…so you may want to be careful the next time you pull out that flyswatter.
Sam Parnia practices resuscitation medicine. In other words, he helps bring people back from the dead — and some return with stories. Their tales could help save lives, and even challenge traditional scientific ideas about the nature of consciousness.
“The evidence we have so far is that human consciousness does not become annihilated,” said Parnia, a doctor at Stony Brook University Hospital and director of the school’s resuscitation research program. “It continues for a few hours after death, albeit in a hibernated state we cannot see from the outside.”
Tiny, glowing probes packed with LEDs and sensors are scientists’ newest tool for measuring and manipulating the brain and other living tissues. They’re flexible, they can operate wirelessly, and yes, they’re small enough to fit through the eye of a needle.
Check out the image on the left: An LED probe lights up a mouse brain.
Everybody knows a computer is a machine made of metal and plastic, with microchip cores turning streams of electrons into digital reality.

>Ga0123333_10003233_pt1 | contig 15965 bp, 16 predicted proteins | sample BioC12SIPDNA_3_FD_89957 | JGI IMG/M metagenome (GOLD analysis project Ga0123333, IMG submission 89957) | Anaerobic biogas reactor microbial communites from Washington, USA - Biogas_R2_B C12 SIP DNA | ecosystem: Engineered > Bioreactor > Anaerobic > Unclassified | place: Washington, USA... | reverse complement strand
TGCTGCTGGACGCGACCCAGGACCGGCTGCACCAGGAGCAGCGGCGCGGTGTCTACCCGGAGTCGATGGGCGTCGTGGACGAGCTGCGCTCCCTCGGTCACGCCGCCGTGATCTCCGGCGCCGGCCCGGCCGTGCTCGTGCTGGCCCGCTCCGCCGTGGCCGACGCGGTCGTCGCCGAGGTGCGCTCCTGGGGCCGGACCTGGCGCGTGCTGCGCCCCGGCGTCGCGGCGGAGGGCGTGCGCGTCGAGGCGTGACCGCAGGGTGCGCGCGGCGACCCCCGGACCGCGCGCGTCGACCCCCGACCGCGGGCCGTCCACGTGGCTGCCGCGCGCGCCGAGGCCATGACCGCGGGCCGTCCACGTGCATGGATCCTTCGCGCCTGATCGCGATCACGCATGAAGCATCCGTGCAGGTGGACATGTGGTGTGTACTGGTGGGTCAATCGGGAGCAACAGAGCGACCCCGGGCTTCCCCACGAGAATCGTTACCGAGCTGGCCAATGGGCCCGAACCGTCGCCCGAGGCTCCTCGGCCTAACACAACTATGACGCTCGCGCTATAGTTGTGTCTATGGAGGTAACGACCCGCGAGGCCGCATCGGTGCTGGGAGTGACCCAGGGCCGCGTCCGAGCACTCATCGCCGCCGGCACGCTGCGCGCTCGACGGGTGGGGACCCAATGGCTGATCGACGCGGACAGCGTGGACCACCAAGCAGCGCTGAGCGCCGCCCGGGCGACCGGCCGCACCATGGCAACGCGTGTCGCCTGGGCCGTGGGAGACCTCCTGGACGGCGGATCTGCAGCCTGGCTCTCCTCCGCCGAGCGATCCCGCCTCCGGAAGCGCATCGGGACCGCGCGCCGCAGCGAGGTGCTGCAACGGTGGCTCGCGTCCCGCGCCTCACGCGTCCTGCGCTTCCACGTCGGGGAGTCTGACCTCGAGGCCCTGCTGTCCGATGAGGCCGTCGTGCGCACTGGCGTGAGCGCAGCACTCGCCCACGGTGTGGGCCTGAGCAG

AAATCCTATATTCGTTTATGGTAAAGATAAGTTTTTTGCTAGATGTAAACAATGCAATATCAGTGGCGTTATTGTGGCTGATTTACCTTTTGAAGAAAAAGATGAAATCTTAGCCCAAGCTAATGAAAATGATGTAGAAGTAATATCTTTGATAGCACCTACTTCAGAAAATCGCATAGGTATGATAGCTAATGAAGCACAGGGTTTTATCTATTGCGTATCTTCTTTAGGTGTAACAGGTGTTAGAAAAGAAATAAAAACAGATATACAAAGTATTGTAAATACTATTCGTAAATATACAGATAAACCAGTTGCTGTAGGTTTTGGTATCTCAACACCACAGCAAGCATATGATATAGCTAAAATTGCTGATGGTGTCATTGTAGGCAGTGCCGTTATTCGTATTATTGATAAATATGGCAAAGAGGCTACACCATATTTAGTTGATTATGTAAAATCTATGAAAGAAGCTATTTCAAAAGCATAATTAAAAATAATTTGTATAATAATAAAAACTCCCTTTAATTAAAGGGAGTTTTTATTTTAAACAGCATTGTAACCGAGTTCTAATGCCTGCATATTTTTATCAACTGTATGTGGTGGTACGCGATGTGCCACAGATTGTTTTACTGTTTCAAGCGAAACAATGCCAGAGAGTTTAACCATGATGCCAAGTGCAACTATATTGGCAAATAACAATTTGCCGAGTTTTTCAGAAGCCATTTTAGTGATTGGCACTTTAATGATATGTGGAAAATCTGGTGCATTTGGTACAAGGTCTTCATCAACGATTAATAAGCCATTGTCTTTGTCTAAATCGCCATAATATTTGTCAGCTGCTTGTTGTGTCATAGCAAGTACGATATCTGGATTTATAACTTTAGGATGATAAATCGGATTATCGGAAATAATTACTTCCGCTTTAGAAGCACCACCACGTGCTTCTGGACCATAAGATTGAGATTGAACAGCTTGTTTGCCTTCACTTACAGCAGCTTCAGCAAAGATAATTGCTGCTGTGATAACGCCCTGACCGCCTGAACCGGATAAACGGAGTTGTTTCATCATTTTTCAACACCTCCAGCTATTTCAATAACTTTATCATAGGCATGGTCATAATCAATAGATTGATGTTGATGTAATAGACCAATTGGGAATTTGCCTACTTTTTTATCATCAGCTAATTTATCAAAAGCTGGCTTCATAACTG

A century from now, though, computers could look quite different. They might be made from neurons and chemical baths, from bacterial colonies and pure light, unrecognizable to our old-fashioned 21st century eyes.
Far-fetched? A little bit. But a computer is just a tool for manipulating information. That’s not a task wedded to some particular material form. After all, the first computers were people, and many people alive today knew a time when fingernail-sized transistors, each representing a single bit of information, were a great improvement on unreliable vacuum tubes.
Malnourished sea lion pups have started arriving in northern California – by the vanload.
It’s a three-day, two-night trip for the weary mammalian travelers, with overnight stops in San Luis Obispo and Moss Landing. At the end of the road: The Marine Mammal Center in Sausalito, where the pups will be cared for and returned to health.